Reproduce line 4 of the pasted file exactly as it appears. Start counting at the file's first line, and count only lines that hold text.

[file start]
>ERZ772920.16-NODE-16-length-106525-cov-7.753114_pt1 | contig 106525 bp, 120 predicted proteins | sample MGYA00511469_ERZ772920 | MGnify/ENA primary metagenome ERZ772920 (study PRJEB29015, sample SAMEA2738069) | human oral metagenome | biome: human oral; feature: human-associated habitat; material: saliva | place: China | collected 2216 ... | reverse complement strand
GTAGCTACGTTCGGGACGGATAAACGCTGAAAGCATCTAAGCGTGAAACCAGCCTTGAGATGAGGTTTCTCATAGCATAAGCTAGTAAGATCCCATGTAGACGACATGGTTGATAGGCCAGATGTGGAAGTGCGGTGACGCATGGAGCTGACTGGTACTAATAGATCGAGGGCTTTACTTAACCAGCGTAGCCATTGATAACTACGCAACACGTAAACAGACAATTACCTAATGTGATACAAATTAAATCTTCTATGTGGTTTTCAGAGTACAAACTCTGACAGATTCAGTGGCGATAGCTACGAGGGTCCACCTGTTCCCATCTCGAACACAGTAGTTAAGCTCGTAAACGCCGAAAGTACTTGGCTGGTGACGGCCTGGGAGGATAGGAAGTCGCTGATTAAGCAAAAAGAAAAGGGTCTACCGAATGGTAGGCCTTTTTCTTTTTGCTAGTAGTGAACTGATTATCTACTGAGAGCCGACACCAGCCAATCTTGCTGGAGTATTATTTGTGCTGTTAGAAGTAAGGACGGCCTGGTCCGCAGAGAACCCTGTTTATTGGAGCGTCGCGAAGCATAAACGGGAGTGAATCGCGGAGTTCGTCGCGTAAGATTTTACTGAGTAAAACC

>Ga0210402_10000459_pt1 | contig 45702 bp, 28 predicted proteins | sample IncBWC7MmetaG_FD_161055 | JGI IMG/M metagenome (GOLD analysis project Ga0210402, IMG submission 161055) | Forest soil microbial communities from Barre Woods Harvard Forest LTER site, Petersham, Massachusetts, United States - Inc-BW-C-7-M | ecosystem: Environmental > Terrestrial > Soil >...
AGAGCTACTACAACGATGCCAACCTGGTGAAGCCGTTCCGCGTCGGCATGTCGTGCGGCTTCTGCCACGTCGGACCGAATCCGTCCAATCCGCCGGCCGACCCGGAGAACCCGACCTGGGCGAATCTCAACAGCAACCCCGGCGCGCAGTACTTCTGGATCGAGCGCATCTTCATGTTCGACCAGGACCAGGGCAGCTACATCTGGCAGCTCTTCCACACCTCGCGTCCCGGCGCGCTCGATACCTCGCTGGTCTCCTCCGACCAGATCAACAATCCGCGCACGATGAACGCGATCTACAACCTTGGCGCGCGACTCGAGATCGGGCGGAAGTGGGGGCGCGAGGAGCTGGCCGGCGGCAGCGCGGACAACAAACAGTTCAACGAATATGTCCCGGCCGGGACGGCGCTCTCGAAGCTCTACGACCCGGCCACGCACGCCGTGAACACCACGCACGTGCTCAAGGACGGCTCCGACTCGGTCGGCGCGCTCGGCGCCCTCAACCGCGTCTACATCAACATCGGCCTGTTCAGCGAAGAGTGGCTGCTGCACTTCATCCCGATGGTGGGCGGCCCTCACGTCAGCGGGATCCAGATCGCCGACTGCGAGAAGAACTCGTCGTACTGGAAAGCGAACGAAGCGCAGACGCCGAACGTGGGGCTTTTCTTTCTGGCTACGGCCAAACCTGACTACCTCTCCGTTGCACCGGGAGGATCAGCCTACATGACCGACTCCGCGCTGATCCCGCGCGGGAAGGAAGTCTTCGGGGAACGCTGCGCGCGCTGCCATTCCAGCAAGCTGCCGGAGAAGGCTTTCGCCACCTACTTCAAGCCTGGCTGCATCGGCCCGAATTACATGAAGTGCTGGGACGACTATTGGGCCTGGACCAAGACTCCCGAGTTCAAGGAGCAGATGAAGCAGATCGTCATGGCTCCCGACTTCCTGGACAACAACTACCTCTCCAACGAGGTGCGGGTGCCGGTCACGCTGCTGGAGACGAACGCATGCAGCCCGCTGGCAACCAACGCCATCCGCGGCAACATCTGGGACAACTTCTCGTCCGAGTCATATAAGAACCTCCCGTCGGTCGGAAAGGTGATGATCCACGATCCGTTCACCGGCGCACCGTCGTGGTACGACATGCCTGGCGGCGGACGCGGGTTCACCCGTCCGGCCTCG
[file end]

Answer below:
AGAGCTACTACAACGATGCCAACCTGGTGAAGCCGTTCCGCGTCGGCATGTCGTGCGGCTTCTGCCACGTCGGACCGAATCCGTCCAATCCGCCGGCCGACCCGGAGAACCCGACCTGGGCGAATCTCAACAGCAACCCCGGCGCGCAGTACTTCTGGATCGAGCGCATCTTCATGTTCGACCAGGACCAGGGCAGCTACATCTGGCAGCTCTTCCACACCTCGCGTCCCGGCGCGCTCGATACCTCGCTGGTCTCCTCCGACCAGATCAACAATCCGCGCACGATGAACGCGATCTACAACCTTGGCGCGCGACTCGAGATCGGGCGGAAGTGGGGGCGCGAGGAGCTGGCCGGCGGCAGCGCGGACAACAAACAGTTCAACGAATATGTCCCGGCCGGGACGGCGCTCTCGAAGCTCTACGACCCGGCCACGCACGCCGTGAACACCACGCACGTGCTCAAGGACGGCTCCGACTCGGTCGGCGCGCTCGGCGCCCTCAACCGCGTCTACATCAACATCGGCCTGTTCAGCGAAGAGTGGCTGCTGCACTTCATCCCGATGGTGGGCGGCCCTCACGTCAGCGGGATCCAGATCGCCGACTGCGAGAAGAACTCGTCGTACTGGAAAGCGAACGAAGCGCAGACGCCGAACGTGGGGCTTTTCTTTCTGGCTACGGCCAAACCTGACTACCTCTCCGTTGCACCGGGAGGATCAGCCTACATGACCGACTCCGCGCTGATCCCGCGCGGGAAGGAAGTCTTCGGGGAACGCTGCGCGCGCTGCCATTCCAGCAAGCTGCCGGAGAAGGCTTTCGCCACCTACTTCAAGCCTGGCTGCATCGGCCCGAATTACATGAAGTGCTGGGACGACTATTGGGCCTGGACCAAGACTCCCGAGTTCAAGGAGCAGATGAAGCAGATCGTCATGGCTCCCGACTTCCTGGACAACAACTACCTCTCCAACGAGGTGCGGGTGCCGGTCACGCTGCTGGAGACGAACGCATGCAGCCCGCTGGCAACCAACGCCATCCGCGGCAACATCTGGGACAACTTCTCGTCCGAGTCATATAAGAACCTCCCGTCGGTCGGAAAGGTGATGATCCACGATCCGTTCACCGGCGCACCGTCGTGGTACGACATGCCTGGCGGCGGACGCGGGTTCACCCGTCCGGCCTCG